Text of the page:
STEVE JOBS (review)
Written by Aaron Sorkin / Directed by Danny Boyle / Starring Michael Fassbender, Kate Winslet and Seth Rogen
Steve Jobs: Musicians play their instruments. I play the orchestra.
I don’t know if Steve Jobs himself was in fact a genius, but I do know that STEVE JOBS the movie certainly borders on it. The performances – from Michael Fassbender’s bold interpretation of the man behind the myth, to Kate Winslet’s fascinating take on the woman behind the man, to the fantastic supporting cast including Seth Rogen, Jeff Daniels and Michael Stuhlbarg – all are fantastic. The direction, by a restrained Danny Boyle, is the best we could have hoped for after the project fell away from original director, David Fincher. The true hero of this film though is none other than Aaron Sorkin. He has written a film which is maybe 95% dialogue, which sounds overbearing, but in reality, I never wanted them to stop talking.
It is no secret that Sorkin has a way with whirling words around without wasting a single one. He does this eloquently here, but it is his brazen three act structure that is most worthy of commendation. Sorkin gives us the near canonized Jobs in real time before three significant product launches. Jobs whips around backstage as he has confrontations and conversations with anyone who has any significance in his life in the minutes leading up to his taking the stage, which he never does late. Now, there is no way that this is in fact how these launches went down; clearly Sorkin has taken a lot of liberties with how and when these altercations took place, if they even took place. That isn’t the point though. He isn’t telling us Jobs’ life story; like he did in THE SOCIAL NETWORK, he is trying to get at a better understanding of a man through exploring what he stood for and what he gave the world, from the grander sense of that word to those closest to him. At the same time, he paints a portrait of a man who fought hard and failed for a good chunk of his life, but who never gives up.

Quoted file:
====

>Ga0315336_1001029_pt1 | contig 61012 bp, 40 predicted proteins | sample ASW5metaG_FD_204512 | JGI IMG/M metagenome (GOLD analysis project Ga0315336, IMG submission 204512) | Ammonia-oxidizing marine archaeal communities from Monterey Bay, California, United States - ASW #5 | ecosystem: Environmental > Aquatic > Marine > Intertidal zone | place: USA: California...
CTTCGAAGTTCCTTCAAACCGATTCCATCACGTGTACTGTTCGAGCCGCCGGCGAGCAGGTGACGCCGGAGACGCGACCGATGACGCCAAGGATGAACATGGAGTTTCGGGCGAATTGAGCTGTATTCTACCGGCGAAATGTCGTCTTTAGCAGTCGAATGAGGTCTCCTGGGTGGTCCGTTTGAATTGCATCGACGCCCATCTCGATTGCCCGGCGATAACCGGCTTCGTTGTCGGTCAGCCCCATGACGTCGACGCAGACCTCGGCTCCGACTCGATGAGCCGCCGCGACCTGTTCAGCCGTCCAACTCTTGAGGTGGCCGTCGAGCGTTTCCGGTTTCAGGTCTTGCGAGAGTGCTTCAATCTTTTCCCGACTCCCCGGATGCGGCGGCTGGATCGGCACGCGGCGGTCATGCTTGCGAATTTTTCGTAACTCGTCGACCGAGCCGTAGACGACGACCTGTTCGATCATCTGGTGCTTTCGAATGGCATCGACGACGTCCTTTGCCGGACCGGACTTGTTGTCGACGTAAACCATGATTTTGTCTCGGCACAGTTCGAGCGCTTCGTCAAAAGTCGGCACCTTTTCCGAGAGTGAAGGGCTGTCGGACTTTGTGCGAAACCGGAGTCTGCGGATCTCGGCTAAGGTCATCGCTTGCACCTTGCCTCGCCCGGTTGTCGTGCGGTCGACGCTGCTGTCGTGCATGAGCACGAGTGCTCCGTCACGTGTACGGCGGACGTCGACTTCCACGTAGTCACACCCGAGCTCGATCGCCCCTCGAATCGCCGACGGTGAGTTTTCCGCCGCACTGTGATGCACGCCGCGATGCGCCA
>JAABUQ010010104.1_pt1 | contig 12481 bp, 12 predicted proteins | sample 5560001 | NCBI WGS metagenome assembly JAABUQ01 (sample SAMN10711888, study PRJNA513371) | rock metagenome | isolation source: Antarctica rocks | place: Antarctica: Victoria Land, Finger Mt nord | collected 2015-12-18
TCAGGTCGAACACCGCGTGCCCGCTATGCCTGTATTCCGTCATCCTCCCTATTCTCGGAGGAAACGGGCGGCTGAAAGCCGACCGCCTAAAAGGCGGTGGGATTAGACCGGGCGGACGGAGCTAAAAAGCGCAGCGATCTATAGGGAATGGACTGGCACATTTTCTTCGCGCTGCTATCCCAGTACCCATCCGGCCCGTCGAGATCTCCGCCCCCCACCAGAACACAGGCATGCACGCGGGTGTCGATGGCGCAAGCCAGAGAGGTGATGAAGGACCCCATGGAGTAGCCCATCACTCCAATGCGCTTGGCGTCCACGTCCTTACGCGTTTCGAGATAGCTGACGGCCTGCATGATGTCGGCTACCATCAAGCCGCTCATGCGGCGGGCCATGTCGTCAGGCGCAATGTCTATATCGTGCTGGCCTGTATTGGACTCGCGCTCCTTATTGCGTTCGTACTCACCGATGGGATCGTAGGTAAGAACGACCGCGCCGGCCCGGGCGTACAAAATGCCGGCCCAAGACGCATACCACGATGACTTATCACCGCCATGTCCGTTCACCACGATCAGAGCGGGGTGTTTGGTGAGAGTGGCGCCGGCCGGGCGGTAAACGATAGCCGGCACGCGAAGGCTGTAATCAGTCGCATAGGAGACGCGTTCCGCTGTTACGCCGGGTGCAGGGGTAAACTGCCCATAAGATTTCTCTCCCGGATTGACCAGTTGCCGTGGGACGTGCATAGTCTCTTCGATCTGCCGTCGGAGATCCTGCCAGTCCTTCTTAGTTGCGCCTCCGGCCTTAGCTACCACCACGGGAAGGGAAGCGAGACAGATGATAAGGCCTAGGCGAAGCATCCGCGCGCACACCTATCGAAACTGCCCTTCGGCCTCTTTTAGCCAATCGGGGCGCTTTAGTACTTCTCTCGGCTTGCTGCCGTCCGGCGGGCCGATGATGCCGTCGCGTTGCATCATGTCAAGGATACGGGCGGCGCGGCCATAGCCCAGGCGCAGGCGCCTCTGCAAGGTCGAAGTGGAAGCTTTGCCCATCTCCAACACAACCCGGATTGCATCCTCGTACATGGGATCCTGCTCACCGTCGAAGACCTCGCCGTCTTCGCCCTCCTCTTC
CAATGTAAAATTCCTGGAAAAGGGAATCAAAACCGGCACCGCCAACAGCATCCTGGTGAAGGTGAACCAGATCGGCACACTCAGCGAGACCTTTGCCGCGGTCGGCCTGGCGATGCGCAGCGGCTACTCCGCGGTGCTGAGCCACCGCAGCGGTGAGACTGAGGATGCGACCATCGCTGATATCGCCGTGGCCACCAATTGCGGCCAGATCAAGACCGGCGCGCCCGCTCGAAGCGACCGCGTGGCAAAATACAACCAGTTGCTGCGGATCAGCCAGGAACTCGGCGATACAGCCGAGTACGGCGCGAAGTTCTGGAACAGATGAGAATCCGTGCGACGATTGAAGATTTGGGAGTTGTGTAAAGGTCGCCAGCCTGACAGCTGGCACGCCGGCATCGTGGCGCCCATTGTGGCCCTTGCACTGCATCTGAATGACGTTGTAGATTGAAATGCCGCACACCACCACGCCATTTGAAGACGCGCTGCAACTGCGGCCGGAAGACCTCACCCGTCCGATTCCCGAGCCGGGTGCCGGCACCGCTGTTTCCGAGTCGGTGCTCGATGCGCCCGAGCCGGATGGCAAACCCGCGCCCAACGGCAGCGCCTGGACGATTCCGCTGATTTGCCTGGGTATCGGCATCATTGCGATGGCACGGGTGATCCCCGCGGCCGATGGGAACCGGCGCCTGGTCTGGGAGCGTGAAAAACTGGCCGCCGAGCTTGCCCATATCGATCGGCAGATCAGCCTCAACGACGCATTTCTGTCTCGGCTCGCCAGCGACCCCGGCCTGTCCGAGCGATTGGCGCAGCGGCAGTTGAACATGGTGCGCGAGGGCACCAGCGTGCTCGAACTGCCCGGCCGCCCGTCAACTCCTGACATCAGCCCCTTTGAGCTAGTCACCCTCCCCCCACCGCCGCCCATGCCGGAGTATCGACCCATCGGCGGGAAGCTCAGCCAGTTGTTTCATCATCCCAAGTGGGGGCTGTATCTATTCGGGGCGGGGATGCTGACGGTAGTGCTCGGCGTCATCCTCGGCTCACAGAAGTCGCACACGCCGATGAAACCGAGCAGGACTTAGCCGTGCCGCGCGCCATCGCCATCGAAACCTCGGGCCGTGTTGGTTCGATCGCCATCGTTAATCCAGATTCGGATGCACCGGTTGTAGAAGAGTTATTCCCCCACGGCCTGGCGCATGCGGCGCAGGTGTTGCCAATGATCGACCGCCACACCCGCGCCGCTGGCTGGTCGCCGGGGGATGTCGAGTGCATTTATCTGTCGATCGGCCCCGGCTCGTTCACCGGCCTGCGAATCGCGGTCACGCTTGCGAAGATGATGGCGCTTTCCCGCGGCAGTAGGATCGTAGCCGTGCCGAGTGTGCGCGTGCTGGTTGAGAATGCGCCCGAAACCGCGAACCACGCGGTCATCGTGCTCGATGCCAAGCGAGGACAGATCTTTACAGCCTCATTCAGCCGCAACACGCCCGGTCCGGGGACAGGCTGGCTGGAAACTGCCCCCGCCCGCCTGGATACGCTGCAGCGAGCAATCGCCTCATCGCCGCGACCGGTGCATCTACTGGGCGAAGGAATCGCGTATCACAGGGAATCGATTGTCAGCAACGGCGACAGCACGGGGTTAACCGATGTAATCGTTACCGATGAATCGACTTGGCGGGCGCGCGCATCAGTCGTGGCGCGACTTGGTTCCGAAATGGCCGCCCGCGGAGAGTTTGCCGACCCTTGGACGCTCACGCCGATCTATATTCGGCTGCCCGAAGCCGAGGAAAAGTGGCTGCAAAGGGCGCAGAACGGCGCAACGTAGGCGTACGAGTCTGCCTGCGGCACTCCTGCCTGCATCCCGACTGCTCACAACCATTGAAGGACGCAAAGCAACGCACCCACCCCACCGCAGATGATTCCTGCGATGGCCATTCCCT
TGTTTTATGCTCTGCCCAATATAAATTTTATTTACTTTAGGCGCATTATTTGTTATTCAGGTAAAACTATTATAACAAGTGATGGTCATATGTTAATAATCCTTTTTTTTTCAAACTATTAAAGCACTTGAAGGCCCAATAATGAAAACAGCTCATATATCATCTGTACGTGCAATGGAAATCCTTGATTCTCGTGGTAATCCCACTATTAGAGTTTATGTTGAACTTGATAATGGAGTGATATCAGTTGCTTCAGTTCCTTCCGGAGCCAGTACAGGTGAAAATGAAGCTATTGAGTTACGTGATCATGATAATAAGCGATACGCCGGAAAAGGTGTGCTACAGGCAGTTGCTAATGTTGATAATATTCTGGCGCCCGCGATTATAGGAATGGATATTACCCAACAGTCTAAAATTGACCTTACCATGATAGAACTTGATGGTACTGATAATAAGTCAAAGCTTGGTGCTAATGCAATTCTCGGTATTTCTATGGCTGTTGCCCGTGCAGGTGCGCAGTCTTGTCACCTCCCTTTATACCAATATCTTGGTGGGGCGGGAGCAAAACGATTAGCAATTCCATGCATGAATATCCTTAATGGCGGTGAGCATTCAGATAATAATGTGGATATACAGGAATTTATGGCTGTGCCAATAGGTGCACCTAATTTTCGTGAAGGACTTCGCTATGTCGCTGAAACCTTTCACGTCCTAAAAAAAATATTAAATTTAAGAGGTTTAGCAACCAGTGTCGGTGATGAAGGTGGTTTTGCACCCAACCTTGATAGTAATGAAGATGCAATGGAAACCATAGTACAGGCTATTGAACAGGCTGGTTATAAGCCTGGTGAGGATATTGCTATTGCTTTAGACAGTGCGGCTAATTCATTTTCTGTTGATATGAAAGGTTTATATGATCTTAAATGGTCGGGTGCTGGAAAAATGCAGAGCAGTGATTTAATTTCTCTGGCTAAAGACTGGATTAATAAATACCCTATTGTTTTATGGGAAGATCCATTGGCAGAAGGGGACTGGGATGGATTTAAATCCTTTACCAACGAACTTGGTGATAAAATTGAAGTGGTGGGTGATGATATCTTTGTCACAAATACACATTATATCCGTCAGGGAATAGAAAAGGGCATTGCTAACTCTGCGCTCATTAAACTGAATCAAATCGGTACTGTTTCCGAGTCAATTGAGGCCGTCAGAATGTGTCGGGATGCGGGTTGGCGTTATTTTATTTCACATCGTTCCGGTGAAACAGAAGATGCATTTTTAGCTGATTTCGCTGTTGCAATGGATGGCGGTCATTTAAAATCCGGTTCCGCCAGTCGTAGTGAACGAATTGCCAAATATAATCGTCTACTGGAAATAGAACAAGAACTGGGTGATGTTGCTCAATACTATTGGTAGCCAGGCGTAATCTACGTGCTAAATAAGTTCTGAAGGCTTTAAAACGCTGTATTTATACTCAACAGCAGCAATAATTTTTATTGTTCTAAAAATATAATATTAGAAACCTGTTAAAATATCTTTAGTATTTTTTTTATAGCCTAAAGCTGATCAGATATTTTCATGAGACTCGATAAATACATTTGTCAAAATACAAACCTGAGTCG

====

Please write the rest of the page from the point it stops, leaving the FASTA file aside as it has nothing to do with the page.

When I said Boyle showed restraint earlier, I meant that he resisted utilizing the kind of flashy, scattered trickery he ordinarily employs, mostly. Words still appear on walls unnecessarily to underline certain points and cars still speed along highways in time lapse photography to suggest the passing of time, but even Boyle knows that he needs to let the words speak for themselves this time out. This is especially true when they are coming out the mouths of these particular actors. Fassbender doesn’t make much of an effort to look anything like Jobs in the first two acts of the film, but this allows us to focus further on what is being said, both blatantly and subconsciously, without being distracted by whether or not the likeness works. Watching Fassbender spar with Winslet is electrifying. She is his unflinching voice of reason and he plays off her as if he almost can’t help but be affected by her words, even as he is trying to suppress them. The real time factor allows all of the actors to showcase just how diverse their talents are. It is like incredible live theatre captured brilliantly on celluloid.
Some might watch STEVE JOBS and feel that it vilifies the man at its centre and exploits his failings for artistic purposes. I didn’t feel that. Sure, Jobs doesn’t come off as a particularly kind human being but he didn’t get where he did in life by being kind. He may have changed the world with his vision but he wasn’t a saint. He, like you and me, was flawed and Sorkin gives us those flaws without apologies or excuses. And while STEVE JOBS the movie does look past Steve Jobs the man to ask important questions about creation and the consequences of genius, it also reminds us that Jobs was at times vulnerable, capable of fear and love, and despite his best efforts, more man than machine.
How many sheep would you give Steve Jobs?